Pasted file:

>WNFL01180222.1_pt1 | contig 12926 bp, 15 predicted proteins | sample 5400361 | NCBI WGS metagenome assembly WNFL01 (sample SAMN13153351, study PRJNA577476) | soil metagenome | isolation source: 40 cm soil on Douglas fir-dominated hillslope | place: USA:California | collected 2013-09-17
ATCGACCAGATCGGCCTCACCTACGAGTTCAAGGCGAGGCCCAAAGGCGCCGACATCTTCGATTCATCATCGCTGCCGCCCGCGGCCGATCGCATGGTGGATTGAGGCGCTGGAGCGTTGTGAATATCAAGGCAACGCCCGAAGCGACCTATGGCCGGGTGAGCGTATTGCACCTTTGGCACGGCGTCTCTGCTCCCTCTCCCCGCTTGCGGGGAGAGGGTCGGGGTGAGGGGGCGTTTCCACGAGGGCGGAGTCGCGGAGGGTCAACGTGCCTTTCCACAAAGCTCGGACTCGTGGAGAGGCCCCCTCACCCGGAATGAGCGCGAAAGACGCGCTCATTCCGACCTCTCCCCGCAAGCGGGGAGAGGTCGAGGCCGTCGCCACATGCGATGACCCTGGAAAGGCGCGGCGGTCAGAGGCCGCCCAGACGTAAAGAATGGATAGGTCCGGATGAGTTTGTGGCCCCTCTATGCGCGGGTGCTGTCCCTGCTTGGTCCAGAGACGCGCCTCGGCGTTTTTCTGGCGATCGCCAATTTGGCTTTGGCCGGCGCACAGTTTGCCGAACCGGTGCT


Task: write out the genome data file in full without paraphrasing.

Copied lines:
>WNFL01180222.1_pt1 | contig 12926 bp, 15 predicted proteins | sample 5400361 | NCBI WGS metagenome assembly WNFL01 (sample SAMN13153351, study PRJNA577476) | soil metagenome | isolation source: 40 cm soil on Douglas fir-dominated hillslope | place: USA:California | collected 2013-09-17
ATCGACCAGATCGGCCTCACCTACGAGTTCAAGGCGAGGCCCAAAGGCGCCGACATCTTCGATTCATCATCGCTGCCGCCCGCGGCCGATCGCATGGTGGATTGAGGCGCTGGAGCGTTGTGAATATCAAGGCAACGCCCGAAGCGACCTATGGCCGGGTGAGCGTATTGCACCTTTGGCACGGCGTCTCTGCTCCCTCTCCCCGCTTGCGGGGAGAGGGTCGGGGTGAGGGGGCGTTTCCACGAGGGCGGAGTCGCGGAGGGTCAACGTGCCTTTCCACAAAGCTCGGACTCGTGGAGAGGCCCCCTCACCCGGAATGAGCGCGAAAGACGCGCTCATTCCGACCTCTCCCCGCAAGCGGGGAGAGGTCGAGGCCGTCGCCACATGCGATGACCCTGGAAAGGCGCGGCGGTCAGAGGCCGCCCAGACGTAAAGAATGGATAGGTCCGGATGAGTTTGTGGCCCCTCTATGCGCGGGTGCTGTCCCTGCTTGGTCCAGAGACGCGCCTCGGCGTTTTTCTGGCGATCGCCAATTTGGCTTTGGCCGGCGCACAGTTTGCCGAACCGGTGCT